This past semester, fall 2017, I got the incredible opportunity to study abroad in London. And I was able to visit Berlin a week before the program started thanks to the generosity of the Cabot Family and their Endowment for International and Intercultural Education. The aim of my project was to try to analyze the street art scene in Berlin and how it affected people, and I thought Berlin was the perfect place to do so because it is a city overflowing with street art. The purpose of analyzing the street art in Berlin was to try to give me an understanding not only of the relationship between street art, people, and social issues, but also of the way people are affected by social issues and how they deal with them.
I was in Berlin for five days, so I had plenty of time to take pictures, go on two tours, and walk around the streets of Berlin to find street art. I was unable to interview Oliver Baudach as I had originally planned, but I was able to interview Robert Smith, who worked for the Alternative Berlin Tours. Going into Berlin, I went in with the idea of how street art is a medium of protest, a demand for social change, and an art form used to expressed the desires of communities, therefore making street art a sort of stimulator of social change. During the process of interviewing Robert Smith, though, I realized that I might have been overestimating the effect of street art, at least in Berlin, that is. Robert brought up the idea of an oversaturation of street art in Berlin resulting in less impactful street art. If you walk down almost any street, you are bound to find some tag on the wall, some sticker, some paste-up, or some stencil, Berlin truly overflows with street art, so it makes sense that most messages get lost. This is not to say that because Berlin is saturated with street art, the street art is meaningless, it only means that the messages get lost in the ‘noise’ of Berlin. On the contrary, the mere existence of art that critiques politics or social issues shows that there are people are bothered enough by these issues that they go out on the streets and express their concerns in the public space, and hopefully it implies there are people who are actively doing something about these issues.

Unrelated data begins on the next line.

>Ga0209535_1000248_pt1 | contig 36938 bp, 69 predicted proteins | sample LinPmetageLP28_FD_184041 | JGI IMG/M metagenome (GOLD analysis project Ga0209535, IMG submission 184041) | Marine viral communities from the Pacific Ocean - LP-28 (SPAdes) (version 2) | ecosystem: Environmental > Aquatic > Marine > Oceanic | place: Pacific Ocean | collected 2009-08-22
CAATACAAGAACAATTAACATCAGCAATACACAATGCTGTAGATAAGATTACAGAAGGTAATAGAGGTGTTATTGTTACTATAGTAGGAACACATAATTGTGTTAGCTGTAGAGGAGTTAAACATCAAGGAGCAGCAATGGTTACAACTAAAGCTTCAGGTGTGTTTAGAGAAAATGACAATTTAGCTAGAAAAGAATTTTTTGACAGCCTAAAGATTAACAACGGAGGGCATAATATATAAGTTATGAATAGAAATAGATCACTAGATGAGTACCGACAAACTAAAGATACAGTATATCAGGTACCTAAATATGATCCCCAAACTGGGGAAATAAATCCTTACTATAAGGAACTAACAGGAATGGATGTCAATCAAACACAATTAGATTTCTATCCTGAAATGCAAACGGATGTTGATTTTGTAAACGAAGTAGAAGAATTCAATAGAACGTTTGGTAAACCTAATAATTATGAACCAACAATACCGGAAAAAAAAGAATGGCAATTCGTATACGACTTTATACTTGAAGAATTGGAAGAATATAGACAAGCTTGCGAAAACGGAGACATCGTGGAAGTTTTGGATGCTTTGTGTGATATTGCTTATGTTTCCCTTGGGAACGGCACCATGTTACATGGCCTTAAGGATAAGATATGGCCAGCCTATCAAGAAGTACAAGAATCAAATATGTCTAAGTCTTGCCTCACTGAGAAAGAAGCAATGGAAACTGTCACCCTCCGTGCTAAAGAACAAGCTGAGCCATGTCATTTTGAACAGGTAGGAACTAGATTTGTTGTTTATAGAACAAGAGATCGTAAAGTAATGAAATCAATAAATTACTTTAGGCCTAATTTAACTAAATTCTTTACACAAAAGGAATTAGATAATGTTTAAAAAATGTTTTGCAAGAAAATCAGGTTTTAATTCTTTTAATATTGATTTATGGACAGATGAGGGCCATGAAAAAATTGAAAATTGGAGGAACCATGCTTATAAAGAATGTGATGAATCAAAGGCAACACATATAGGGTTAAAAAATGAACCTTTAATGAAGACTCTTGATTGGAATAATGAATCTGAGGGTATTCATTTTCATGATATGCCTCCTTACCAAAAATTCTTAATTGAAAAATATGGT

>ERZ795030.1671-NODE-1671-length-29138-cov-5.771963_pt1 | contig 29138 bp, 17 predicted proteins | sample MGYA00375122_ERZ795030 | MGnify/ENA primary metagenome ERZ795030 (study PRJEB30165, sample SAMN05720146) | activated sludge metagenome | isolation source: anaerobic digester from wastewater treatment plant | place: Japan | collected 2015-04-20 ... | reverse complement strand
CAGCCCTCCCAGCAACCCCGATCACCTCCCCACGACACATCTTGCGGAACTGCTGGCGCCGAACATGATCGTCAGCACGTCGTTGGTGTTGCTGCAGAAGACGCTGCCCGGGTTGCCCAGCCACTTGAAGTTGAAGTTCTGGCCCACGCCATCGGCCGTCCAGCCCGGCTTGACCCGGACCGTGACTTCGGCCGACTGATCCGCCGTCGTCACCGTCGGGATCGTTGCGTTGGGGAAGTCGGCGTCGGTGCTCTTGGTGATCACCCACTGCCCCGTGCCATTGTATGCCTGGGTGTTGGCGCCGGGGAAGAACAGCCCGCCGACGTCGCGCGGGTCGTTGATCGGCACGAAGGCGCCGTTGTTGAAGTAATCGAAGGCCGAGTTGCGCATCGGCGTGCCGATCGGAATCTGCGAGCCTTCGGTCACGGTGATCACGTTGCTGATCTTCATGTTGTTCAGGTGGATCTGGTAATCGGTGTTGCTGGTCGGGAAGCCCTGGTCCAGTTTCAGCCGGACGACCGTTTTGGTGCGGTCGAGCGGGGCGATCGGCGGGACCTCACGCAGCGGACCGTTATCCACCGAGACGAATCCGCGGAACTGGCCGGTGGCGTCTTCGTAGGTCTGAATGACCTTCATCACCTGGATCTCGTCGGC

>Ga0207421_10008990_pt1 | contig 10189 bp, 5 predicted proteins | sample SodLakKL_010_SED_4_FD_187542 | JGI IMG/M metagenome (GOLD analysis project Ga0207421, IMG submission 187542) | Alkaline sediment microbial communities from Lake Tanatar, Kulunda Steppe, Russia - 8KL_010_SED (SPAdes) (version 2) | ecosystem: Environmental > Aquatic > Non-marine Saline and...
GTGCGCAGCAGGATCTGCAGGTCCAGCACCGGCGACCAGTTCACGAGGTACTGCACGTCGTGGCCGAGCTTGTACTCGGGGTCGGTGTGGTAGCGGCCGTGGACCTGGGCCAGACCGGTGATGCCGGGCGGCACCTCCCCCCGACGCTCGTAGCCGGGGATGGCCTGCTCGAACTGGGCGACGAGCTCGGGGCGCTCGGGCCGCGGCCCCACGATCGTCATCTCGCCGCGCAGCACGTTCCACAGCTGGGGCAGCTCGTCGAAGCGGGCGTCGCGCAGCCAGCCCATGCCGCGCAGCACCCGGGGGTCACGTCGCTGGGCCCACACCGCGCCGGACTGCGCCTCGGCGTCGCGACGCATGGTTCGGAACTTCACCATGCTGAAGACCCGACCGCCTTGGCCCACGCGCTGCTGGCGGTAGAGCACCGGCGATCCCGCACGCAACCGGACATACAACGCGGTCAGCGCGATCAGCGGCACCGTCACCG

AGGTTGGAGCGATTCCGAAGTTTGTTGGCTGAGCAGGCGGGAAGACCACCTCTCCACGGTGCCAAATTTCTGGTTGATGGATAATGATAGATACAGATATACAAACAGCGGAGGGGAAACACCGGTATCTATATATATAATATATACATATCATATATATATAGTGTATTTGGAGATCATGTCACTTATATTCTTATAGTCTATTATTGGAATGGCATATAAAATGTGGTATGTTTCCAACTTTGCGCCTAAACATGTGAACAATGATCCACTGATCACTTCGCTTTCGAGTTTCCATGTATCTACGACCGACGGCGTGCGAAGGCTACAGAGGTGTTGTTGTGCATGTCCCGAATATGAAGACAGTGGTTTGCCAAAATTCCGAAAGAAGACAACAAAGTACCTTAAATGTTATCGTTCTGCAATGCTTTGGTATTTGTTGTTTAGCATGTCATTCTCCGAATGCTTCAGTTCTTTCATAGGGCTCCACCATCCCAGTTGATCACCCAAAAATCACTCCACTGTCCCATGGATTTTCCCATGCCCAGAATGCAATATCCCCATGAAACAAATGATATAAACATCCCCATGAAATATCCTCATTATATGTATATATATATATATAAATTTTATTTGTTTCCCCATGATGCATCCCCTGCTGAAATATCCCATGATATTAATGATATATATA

Going to Berlin was an incredible experience not only because I got to see the city’s amazing street art and got to hone my photographic skills a little, but also because I came back with a different point of view that I would not have had otherwise. This was a particularly enriching experience because I was exposed to a certain degree of cynism from Robert, which in hindsight, was something I think I needed. These findings could definitely turn into a sociological independent project in the future!